St. Padre Pio

HOMILY WEEK 24 06 – Year I

Listening To, and Keeping the Word of God:

Memorial of St. Pius of Pietrelcina

(1 Tim 6:13-16; Ps100; Lk 8:4-15)


The first reading and gospel today combine to give us a critical message: keep the commandment, and hear and keep the Word of God.

There is a very interesting and intriguing peculiarity in St. Paul’s words to Timothy in the first reading: “I charge you to keep the commandment without spot or blame.”

There can be no equivocation about these words. St. Paul doesn’t just encourage Timothy to action, he “charges” him to carry out his wish. That is a significant word that underlines the importance of what St. Paul wants Timothy to do.

What is peculiar is that St. Paul uses the singular “commandment” and not the usual plural “commandments”. Why would that be? One answer may be that in his letter to the Galatians 5:14, Paul distills the whole bible into one sentence or commandment: “For the whole law is summed up in a single commandment, ‘You shall love your neighbour as yourself.’” So that one commandment covers it all, and is probably what St. Paul is charging or ordering Timothy to live out above all else.

We would do well to take his teaching to heart, and also live out this commandment in our own lives, loving others as we love ourselves, and to do so wholeheartedly and to the best of our ability. In a way, it begins with being able to love ourselves, to accept ourselves as we are, to forgive ourselves, to see ourselves as loved and loveable. Then we will more easily be able to love others.

The L’Arche movement has produced some video’s that share the story of some of their members. One video highlights the story of Musa. Born with cerebral palsy and obviously physically challenged, he was thrown into a garbage bin by his parents. Fortunately, someone found him and “mothered” him into adulthood and his reception into a L’Arche community. He is shown being able to do many things – bake cookies, sand wood, etc. What stands out the most, however, is his infectious bubbling joy at just being alive and especially at being totally and unconditionally loved by God, something he sings, dances and proclaims freely to all!

In the gospel, Jesus relates the well-known parable of the sower that invites us to identify what kind of soil we are. The explanation is familiar: the hard path symbolizes those who hear the word of God but don’t really listen to it at all, who resist the message; the rocky soil is those who hear the word gladly, perhaps during a weekend retreat, but don’t take it seriously, might make a commitment of some sort, but it does not last usually more than a few days; the soil with thorns is those who hear the word, take it into consideration, but are just too busy and distracted about many things to make it a priority, and of course, the rich soil is those who not only hear the word, but listen to it, ponder it, pray with it, apply it to their lives, make changes in their lifestyle because of it, are to a certain degree transformed by it and put it into practice in their everyday lives, thus allowing it to bear much fruit.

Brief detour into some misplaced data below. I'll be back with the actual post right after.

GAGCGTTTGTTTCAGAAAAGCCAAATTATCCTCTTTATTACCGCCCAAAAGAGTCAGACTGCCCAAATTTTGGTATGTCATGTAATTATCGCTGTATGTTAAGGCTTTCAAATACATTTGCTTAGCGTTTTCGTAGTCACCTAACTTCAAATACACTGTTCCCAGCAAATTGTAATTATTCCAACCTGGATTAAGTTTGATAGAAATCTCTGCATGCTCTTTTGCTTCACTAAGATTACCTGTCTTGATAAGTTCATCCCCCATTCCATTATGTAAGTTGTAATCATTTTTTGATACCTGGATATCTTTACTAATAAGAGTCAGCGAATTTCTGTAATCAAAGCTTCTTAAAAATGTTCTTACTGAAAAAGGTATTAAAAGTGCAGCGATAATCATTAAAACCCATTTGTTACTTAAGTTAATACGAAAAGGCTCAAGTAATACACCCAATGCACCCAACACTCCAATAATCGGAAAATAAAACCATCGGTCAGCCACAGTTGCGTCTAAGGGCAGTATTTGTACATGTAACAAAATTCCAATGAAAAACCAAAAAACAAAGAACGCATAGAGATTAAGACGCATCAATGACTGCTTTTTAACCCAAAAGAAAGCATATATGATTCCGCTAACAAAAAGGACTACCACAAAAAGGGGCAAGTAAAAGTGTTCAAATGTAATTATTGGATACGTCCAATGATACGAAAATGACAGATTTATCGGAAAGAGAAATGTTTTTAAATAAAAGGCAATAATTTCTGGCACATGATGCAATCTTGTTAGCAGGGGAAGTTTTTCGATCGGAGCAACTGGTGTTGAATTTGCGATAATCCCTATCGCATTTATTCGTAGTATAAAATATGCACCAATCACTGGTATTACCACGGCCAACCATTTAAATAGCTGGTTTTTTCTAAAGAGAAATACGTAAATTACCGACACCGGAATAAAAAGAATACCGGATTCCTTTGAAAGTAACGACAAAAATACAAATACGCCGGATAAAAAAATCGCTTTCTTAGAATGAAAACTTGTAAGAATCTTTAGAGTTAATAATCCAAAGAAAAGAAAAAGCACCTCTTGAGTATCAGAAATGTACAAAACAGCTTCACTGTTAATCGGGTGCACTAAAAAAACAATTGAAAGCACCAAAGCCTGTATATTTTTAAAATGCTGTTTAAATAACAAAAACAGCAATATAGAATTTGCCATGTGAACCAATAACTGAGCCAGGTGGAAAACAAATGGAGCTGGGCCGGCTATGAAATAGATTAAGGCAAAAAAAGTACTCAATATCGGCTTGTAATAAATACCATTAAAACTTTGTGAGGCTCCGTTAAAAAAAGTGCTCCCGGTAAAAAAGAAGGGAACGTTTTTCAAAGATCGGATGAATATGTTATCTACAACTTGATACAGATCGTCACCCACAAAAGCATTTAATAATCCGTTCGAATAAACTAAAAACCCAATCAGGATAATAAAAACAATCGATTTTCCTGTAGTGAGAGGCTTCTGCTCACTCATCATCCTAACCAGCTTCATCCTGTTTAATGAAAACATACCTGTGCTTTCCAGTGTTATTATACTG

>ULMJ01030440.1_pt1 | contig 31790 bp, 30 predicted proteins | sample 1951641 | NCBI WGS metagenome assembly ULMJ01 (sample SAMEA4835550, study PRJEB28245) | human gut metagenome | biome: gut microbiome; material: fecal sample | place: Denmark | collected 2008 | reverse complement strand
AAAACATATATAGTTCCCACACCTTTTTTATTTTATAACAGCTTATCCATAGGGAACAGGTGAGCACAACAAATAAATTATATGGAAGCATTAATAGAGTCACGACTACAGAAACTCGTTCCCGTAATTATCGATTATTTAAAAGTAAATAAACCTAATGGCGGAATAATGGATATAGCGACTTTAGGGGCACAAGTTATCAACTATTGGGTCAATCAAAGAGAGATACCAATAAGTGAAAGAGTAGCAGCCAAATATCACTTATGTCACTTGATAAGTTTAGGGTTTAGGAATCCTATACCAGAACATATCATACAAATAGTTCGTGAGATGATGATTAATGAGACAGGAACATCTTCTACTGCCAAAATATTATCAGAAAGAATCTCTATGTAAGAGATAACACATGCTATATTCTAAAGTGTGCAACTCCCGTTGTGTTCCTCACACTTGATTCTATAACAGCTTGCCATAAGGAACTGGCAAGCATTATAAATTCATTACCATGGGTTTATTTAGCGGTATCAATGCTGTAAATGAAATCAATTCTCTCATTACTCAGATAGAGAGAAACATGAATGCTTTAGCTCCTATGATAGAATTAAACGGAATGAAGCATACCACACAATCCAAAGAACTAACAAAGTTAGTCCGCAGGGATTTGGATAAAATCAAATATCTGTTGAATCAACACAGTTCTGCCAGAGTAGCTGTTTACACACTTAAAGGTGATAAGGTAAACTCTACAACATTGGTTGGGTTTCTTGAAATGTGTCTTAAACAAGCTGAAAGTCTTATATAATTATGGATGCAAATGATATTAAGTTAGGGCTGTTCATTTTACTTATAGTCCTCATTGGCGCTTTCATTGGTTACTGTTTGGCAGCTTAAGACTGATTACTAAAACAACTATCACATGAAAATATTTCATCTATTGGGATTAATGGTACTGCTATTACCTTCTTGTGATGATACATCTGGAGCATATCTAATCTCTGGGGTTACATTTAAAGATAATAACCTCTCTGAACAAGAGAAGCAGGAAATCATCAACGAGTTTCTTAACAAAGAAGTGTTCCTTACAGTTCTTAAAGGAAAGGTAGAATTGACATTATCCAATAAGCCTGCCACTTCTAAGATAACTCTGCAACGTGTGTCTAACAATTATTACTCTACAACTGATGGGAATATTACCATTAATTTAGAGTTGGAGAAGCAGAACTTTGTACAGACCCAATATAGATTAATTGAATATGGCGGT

The key to this gospel and what Jesus is teaching through this parable is the difference between “hearing” a word, and “listening” to that word. We hear many things with our ears in any given day, but how much to we really listen to what is being said, try to enter into the meaning of the message, understand its nuances and levels of meaning, and let it touch our lives. We hear with our ears; we listen with our hearts. Jesus wants us to listen, not just hear, his words.

Pat Livingstone was the assistant facilitator at the Centre for Continuing Formation in Ministry in Notre Dame, Indiana. She was probably the best listener I have ever come across. It was always a marvel to witness her “listening” to another person – paying complete attention, eyes focused on the speaker, oblivious to everything else going on in the room. One went away from an encounter with her feeling affirmed, special and truly listened to, heard and understood.

Would that we could pay that kind of attention to the Word of God. Actually, Lectio Divina, or the prayer of contemplation, is one of the best ways to truly hear and listen to God speaking to our hearts. As Thomas Keating put it, “Silence is the language that God speaks best.” To read a passage, meditate on it, pray with it and then just be present to it, letting it soak into our very being, is to be very rich soil indeed.

Today we honour St. Pius of Pietrelcina. Francesco Forgione (1887-1968) was born in the Italian village of Pietrelcina. He entered the novitiate of the Capuchin Friars at the age of 16, taking the name Pio (‘pious’), and was ordained in 1910. A stigmatic, he lived more than 50 years at the friary of San Giovanni Rotondo, devoted to a life of ministry through sacramental reconciliation and celebration of the Eucharist, and helping countless people who sought his counsel. Pope Paul Vi said of him, “Look what fame he had, what a worldwide following gathered around him! But why? Perhaps because he was a philosopher? Because he was wise? Because he had resources at his disposal? Or because he said Mass humbly, heard confessions from dawn to dusk, and was – it is not easy to say – one who bore the wounds of our Lord. He was a man of prayer and suffering.” Padre Pio was canonized by Pope John Paul II in 2002.

The Eucharist consists of two tables – the table of the Word and the table of the Eucharist, based on our Judeo-Christian roots of synagogue worship and temple sacrifice. We are invited to try to pay greater attention to the words that are read, for they truly are the Word of God.

May our celebration empower us to keep the commandment to love others as we love ourselves, and to both hear the Word of God and keep it by living it out in our lives.

Updated: September 23, 2023 — 1:00 am

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